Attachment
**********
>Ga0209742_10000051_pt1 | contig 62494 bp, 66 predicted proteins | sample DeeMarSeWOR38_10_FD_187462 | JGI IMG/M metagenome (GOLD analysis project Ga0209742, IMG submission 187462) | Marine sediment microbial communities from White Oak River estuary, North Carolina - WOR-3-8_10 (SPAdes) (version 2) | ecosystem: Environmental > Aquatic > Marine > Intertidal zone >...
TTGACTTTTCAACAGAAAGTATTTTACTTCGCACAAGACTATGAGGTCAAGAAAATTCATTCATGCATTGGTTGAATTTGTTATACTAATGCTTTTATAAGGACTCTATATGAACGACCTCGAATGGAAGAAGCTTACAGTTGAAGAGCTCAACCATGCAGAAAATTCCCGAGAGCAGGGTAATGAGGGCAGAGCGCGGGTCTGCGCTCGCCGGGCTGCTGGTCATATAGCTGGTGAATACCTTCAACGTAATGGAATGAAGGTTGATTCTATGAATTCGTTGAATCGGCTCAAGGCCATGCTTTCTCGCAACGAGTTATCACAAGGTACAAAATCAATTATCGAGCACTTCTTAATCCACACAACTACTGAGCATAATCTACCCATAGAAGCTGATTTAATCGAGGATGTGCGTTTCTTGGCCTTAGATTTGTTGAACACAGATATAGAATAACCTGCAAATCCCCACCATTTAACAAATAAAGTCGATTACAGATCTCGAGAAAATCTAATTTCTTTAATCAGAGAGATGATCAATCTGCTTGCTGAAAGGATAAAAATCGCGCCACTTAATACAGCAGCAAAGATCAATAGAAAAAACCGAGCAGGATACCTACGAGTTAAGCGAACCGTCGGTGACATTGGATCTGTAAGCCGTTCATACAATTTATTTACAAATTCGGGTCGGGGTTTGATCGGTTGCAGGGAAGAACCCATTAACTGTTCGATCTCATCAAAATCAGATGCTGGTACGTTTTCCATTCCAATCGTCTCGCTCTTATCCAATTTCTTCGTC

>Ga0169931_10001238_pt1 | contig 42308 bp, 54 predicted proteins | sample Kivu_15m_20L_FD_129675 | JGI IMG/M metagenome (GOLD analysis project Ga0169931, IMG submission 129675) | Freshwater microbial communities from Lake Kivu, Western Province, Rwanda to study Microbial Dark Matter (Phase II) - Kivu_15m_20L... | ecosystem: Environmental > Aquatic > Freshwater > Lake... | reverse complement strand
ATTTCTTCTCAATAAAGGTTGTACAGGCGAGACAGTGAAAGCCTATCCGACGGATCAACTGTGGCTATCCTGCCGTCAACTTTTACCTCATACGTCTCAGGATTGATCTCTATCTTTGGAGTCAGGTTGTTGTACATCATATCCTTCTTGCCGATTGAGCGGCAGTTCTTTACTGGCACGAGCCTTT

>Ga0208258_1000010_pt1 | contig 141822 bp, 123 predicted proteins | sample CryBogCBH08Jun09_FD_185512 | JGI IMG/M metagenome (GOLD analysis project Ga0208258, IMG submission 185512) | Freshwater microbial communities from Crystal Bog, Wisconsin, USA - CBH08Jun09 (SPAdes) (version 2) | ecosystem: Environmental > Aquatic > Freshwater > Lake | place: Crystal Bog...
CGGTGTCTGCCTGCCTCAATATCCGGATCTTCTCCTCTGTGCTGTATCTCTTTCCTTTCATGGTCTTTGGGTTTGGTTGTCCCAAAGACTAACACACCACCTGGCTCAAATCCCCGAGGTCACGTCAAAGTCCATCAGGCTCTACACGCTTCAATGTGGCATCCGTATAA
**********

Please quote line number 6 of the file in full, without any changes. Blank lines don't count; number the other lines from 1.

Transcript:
CGGTGTCTGCCTGCCTCAATATCCGGATCTTCTCCTCTGTGCTGTATCTCTTTCCTTTCATGGTCTTTGGGTTTGGTTGTCCCAAAGACTAACACACCACCTGGCTCAAATCCCCGAGGTCACGTCAAAGTCCATCAGGCTCTACACGCTTCAATGTGGCATCCGTATAA